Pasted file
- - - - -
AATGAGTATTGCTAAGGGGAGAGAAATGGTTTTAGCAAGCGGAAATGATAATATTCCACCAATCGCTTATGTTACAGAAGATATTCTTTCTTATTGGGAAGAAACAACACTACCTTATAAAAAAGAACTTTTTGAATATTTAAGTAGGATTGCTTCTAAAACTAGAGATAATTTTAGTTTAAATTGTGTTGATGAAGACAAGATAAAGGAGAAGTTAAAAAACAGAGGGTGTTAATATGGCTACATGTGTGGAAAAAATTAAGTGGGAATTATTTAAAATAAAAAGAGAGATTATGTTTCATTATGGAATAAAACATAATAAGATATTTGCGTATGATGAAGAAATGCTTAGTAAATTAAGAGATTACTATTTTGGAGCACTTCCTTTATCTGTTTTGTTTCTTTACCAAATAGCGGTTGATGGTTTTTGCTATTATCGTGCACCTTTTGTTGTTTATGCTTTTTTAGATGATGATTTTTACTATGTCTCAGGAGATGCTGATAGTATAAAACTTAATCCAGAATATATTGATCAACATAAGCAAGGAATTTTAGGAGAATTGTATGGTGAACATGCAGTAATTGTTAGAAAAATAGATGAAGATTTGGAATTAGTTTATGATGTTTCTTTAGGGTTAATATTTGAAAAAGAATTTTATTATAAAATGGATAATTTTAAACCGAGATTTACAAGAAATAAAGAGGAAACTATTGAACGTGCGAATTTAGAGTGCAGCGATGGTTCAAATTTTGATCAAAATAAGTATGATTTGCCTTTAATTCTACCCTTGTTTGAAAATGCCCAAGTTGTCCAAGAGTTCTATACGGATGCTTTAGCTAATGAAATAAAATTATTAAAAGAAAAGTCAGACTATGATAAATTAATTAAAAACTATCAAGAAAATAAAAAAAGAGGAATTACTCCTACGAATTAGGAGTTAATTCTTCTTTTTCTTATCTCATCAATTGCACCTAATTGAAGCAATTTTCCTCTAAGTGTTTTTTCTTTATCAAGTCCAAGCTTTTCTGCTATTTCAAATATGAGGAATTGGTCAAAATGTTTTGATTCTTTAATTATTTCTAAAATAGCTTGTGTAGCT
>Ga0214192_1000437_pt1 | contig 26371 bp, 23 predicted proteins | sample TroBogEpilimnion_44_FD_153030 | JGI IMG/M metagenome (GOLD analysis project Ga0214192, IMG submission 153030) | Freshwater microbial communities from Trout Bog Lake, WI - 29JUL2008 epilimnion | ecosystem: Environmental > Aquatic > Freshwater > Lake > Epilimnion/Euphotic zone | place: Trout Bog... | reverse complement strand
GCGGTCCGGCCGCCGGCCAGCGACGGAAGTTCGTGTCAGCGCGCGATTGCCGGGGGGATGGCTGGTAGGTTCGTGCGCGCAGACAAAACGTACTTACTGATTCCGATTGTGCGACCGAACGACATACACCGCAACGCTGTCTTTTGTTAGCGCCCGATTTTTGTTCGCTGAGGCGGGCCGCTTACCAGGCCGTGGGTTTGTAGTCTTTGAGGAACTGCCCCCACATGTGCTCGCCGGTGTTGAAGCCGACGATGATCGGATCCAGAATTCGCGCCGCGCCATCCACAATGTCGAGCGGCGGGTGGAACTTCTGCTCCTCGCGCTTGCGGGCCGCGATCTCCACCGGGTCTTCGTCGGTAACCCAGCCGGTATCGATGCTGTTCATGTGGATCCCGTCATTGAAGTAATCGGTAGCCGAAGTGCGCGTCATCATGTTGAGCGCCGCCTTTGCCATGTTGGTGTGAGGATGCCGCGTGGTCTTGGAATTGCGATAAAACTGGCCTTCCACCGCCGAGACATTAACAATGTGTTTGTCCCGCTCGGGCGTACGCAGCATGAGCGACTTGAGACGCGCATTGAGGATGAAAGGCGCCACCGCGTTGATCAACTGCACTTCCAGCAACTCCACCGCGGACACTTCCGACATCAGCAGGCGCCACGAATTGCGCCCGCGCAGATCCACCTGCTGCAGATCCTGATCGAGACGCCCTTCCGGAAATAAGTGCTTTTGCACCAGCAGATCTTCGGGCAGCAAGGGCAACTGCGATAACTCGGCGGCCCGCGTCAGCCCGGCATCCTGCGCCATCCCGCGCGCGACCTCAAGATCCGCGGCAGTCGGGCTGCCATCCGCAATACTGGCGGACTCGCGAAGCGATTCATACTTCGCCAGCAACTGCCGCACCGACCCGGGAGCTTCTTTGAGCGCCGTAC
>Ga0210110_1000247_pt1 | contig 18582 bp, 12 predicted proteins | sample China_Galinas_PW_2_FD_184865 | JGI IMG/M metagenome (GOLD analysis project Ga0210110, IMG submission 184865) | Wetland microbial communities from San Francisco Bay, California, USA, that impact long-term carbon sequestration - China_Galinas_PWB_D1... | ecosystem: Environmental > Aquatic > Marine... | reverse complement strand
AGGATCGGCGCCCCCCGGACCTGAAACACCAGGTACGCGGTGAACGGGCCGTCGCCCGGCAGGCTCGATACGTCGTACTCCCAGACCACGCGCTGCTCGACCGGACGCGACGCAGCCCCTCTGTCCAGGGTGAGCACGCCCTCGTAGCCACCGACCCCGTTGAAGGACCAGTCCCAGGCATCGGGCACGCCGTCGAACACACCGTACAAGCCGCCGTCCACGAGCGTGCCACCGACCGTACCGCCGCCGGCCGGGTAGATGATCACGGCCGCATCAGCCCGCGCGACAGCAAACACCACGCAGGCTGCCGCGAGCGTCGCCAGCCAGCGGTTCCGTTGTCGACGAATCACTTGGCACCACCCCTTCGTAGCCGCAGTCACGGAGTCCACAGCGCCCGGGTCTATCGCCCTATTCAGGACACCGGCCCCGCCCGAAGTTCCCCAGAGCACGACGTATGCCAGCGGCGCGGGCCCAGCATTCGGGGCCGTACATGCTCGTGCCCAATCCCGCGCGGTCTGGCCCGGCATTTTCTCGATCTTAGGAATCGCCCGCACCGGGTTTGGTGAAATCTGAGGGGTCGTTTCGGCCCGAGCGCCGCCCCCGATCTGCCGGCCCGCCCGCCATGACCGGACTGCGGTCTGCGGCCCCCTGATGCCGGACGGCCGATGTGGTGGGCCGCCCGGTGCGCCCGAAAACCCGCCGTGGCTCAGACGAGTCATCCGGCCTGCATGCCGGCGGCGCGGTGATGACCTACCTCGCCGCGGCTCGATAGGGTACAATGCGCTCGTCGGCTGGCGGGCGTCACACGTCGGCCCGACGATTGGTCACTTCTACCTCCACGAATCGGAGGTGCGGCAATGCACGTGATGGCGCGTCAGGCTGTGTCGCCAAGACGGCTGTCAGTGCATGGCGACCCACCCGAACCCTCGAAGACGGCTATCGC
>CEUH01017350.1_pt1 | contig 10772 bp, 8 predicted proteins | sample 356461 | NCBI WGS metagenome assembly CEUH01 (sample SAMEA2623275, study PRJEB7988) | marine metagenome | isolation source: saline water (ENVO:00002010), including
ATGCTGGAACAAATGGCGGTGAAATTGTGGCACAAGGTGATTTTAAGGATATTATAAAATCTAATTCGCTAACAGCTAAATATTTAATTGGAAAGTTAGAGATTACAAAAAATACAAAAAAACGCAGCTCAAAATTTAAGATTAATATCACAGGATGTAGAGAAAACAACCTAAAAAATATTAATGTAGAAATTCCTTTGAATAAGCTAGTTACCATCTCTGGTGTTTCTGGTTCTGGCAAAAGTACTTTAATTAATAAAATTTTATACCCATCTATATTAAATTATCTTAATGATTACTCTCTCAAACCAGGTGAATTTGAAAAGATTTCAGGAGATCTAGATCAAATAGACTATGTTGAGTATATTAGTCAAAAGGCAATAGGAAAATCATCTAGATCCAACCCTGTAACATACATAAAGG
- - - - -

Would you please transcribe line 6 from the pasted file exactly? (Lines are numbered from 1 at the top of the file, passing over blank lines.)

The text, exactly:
>CEUH01017350.1_pt1 | contig 10772 bp, 8 predicted proteins | sample 356461 | NCBI WGS metagenome assembly CEUH01 (sample SAMEA2623275, study PRJEB7988) | marine metagenome | isolation source: saline water (ENVO:00002010), including